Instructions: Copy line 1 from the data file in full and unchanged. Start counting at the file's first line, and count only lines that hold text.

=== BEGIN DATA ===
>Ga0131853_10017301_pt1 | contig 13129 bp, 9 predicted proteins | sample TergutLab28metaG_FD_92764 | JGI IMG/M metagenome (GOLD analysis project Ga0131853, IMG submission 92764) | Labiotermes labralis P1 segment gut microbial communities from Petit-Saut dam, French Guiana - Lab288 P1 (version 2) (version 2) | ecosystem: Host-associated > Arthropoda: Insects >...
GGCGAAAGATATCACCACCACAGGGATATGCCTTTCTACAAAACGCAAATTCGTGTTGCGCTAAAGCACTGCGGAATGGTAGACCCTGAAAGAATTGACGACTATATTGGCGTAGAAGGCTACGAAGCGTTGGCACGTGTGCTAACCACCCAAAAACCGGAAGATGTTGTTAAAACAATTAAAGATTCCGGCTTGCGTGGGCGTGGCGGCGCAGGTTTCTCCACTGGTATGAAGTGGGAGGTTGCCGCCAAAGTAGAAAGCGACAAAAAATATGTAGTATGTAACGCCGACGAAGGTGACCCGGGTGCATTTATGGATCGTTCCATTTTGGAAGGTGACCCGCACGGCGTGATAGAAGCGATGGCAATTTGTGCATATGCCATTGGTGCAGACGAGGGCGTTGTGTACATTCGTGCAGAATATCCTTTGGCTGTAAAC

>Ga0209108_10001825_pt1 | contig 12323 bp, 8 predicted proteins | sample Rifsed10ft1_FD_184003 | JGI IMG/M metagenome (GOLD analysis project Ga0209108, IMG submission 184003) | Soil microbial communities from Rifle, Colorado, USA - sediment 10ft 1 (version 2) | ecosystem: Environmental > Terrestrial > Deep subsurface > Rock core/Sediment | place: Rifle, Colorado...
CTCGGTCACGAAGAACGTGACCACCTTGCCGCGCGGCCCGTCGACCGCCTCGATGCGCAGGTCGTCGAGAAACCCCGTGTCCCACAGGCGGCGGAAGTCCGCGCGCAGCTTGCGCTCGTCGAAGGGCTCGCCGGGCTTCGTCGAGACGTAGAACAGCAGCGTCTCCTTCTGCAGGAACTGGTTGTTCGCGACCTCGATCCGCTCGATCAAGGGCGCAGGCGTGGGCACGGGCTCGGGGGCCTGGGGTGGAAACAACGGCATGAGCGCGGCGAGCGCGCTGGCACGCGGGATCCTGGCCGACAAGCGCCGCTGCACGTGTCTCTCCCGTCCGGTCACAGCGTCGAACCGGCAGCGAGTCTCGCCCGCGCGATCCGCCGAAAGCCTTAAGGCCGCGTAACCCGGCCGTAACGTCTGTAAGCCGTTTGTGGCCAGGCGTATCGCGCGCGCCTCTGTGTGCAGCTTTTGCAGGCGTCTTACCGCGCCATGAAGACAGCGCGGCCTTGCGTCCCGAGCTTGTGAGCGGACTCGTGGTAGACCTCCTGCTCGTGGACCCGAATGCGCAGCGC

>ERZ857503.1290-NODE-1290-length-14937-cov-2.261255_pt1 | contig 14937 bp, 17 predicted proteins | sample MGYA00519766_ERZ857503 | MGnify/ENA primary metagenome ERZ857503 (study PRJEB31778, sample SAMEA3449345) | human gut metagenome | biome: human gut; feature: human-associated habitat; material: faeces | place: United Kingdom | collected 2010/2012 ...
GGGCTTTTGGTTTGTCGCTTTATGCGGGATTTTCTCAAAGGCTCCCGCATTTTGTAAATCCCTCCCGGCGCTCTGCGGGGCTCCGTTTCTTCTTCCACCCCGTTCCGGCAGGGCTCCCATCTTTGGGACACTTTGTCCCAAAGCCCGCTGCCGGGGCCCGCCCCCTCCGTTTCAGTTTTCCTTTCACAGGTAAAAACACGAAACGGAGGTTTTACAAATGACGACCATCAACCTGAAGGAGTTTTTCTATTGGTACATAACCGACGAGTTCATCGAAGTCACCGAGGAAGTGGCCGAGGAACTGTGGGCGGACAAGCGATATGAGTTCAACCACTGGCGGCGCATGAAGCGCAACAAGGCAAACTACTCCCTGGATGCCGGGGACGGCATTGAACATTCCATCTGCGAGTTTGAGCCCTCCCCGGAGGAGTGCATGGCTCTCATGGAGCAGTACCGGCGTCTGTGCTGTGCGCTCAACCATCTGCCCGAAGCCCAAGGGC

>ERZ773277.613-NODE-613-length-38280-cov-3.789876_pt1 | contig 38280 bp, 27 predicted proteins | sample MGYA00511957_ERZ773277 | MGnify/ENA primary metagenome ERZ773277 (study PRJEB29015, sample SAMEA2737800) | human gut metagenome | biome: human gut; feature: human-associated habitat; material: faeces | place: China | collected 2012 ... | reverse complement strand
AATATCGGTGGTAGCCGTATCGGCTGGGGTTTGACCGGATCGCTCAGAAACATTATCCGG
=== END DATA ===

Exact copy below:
>Ga0131853_10017301_pt1 | contig 13129 bp, 9 predicted proteins | sample TergutLab28metaG_FD_92764 | JGI IMG/M metagenome (GOLD analysis project Ga0131853, IMG submission 92764) | Labiotermes labralis P1 segment gut microbial communities from Petit-Saut dam, French Guiana - Lab288 P1 (version 2) (version 2) | ecosystem: Host-associated > Arthropoda: Insects >...